Tag Archives: pencils

Consider this a respectful response to our “Ode to the Big Pink Eraser.” I’ve never been a fan of a stand-alone pink eraser. It never stays next to my pencil, for one thing. For another, well, it gets lost a lot, which is essentially the same thing. It’s bulky, too. A fistful of eraser comes in handy at times, but most mistakes are not large enough to merit the blunt-end surface area of Big Pink. But what to do? I’m not meaning to suggest that the stubby nubbin on the pencil end will do the job. Though handy and right-sized for most corrections, everyone knows the tiny cylinder’s useful life is way shorter than the pencil’s. Nothing is worse than a long and lovely pencil with a worn-out, flat eraser. My go-to solution to the woefully inadequate standard-issue pencil-top eraser is (drum roll please) the add-on eraser cap. This roof-shaped…

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A funny thing happened on our way to our promised paperless digital future: we never stopped using paper. Who could resist paper, considering that students learn better when reading from paper than from computer screens and still prefer textbooks over e-textbooks? In lecture settings, students who write out their notes on paper actually learn more than the laptop set. Clearly, paper is here to stay for at least a while more. Nowhere is the presence of paper more assured than in the realm of college admissions tests. Despite a rabid desire to digitize the SAT and ACT à la the GRE, the testmakers can’t overcome the technical difficulties inherent in reliably testing millions of teens a year via computer. As a result, the experience of taking the SAT or ACT today feels much like it has for decades, with students carefully using pencils (not mechanical, of course) to fill in…

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While many of us have come to favor mechanical pencils over traditional wooden ones, we can’t abandon those classic yellow Ticonderogas just yet. Both the College Board and ACT, Inc. require that test takers use the standard No. 2: SAT: Use a No. 2 pencil and a soft eraser. Do not use a pen or mechanical pencil. ACT: Use a soft lead No. 2 pencil with a good eraser. Do not use a mechanical pencil or ink pen; if you do, your answer document cannot be scored accurately. The issue with mechanical pencils has nothing to do with the influence of the lumber lobby and everything to do with quality control. Basically, the test makers want to ensure that your multiple-choice responses will be read accurately by their optical mark recognition scanners. Since the scanners are calibrated for marks made by No. 2 pencils, the variability introduced by different graphite…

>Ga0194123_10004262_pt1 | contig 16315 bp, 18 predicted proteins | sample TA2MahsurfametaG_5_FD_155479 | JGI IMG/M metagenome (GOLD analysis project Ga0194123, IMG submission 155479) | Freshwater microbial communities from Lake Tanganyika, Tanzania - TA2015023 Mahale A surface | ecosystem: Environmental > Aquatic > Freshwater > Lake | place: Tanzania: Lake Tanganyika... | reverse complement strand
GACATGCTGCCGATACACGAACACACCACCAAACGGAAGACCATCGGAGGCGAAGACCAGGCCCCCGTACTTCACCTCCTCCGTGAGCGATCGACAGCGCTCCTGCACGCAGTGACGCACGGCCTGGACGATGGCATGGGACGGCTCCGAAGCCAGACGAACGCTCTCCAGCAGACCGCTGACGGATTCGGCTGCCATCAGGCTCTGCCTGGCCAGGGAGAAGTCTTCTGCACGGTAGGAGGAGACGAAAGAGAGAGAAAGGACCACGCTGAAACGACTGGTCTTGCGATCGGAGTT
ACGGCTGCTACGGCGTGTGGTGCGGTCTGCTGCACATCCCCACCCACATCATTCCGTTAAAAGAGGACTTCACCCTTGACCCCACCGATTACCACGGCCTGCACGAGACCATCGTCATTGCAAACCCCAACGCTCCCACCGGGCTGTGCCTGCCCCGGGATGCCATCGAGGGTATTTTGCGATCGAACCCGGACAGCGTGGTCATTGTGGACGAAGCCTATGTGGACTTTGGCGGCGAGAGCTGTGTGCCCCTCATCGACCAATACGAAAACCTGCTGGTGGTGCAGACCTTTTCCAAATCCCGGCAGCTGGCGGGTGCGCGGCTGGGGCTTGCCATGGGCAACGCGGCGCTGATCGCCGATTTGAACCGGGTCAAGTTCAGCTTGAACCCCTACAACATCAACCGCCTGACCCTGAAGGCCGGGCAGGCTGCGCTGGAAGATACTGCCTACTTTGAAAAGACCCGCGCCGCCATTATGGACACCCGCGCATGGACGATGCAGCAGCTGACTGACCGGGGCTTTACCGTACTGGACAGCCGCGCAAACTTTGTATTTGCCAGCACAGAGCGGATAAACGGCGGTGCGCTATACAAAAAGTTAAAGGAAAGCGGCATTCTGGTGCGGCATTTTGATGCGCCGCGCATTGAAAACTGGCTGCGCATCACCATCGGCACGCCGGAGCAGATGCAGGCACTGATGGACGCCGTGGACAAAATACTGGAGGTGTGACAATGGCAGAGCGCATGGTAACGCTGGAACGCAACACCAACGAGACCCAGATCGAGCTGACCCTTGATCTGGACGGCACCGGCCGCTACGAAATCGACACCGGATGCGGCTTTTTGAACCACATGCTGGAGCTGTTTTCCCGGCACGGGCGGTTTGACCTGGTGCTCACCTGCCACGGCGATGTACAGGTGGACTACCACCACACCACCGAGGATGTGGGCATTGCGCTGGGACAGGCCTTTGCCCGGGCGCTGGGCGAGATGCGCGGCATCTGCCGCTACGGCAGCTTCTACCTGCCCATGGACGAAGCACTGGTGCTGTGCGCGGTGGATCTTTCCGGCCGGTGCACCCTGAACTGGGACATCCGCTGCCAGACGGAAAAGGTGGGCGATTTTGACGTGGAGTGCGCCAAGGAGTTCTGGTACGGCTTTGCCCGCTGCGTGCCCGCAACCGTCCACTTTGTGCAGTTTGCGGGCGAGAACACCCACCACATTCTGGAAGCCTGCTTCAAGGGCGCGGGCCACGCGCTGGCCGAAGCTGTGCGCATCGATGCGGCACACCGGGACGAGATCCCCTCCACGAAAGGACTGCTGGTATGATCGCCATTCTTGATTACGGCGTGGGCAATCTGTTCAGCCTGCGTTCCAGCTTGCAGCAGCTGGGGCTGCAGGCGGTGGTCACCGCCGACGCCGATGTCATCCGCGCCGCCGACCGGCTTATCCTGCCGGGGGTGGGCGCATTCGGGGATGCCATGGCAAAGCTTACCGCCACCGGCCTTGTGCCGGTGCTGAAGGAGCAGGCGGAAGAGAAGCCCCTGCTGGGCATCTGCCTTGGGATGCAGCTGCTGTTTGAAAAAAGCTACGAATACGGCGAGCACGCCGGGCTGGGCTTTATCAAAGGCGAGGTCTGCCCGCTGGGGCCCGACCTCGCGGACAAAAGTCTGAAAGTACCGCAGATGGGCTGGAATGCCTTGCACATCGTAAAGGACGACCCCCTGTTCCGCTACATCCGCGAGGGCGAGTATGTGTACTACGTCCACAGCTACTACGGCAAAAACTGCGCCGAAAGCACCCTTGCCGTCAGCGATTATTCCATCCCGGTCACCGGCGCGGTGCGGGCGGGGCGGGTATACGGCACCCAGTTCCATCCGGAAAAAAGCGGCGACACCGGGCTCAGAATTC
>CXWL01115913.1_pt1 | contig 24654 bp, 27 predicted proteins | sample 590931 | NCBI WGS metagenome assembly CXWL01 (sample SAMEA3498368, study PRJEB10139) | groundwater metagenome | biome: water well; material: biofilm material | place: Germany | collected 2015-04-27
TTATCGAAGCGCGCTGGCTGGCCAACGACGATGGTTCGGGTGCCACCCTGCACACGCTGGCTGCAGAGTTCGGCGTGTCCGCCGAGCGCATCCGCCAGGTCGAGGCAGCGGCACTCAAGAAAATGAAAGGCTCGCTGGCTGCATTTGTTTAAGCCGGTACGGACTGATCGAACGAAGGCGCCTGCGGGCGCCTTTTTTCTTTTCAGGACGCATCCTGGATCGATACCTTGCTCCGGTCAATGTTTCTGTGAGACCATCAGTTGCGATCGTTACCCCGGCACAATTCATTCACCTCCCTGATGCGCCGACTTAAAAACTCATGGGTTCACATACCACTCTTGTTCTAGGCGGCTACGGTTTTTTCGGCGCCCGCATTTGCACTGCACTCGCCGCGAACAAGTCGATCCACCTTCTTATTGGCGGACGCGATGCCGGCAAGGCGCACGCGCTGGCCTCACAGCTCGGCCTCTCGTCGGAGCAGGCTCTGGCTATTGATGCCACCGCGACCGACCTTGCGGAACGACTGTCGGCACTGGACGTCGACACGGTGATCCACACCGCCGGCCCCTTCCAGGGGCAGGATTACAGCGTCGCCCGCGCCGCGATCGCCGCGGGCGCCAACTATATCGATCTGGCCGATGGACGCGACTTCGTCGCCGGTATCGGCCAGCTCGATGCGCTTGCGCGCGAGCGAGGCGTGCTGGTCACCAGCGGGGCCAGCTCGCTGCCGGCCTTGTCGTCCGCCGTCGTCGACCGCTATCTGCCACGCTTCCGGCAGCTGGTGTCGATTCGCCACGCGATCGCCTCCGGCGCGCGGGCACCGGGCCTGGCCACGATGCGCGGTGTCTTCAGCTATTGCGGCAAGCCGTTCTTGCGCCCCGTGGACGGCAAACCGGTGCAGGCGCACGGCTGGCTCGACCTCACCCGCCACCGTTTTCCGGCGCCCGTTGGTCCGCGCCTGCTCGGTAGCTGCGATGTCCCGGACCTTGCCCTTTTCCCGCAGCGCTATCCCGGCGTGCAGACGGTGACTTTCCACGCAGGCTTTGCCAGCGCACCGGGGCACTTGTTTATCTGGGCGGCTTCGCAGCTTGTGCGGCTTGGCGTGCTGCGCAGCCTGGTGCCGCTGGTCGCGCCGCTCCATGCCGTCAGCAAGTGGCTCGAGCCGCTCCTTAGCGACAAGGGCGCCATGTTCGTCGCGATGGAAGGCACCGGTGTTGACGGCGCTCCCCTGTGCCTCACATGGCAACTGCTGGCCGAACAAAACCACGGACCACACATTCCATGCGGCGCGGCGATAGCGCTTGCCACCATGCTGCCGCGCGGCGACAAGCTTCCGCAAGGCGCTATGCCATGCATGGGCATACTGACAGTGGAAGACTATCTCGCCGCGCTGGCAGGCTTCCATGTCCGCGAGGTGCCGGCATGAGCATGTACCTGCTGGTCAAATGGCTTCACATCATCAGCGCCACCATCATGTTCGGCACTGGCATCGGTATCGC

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Anyone writing the history of standardized tests in America would be wise to include a long, loving chapter in praise of the writing implement synonymous with the SAT and ACT. Anywhere students huddle over a Scantron form, you will find #2 pencils and plenty of them. The ubiquity of this unassuming tool belies the elegance and perfection of its form and function. How the basic wooden pencil became such a valuable and useful writing implement is reviewed in a brilliant article in Popular Mechanics, The Write Stuff How the Humble Pencil Conquered the World. This lavish account of the pencil’s origins and ascendancy reveals some fascinating facts: The word “pencil” is derived from pencillum, Latin for “a fine brush.” The crystalline carbon substance we know as graphite was first discovered under a tree in England in the 16th century. Lead was previously used for writing, but since graphite made a darker…

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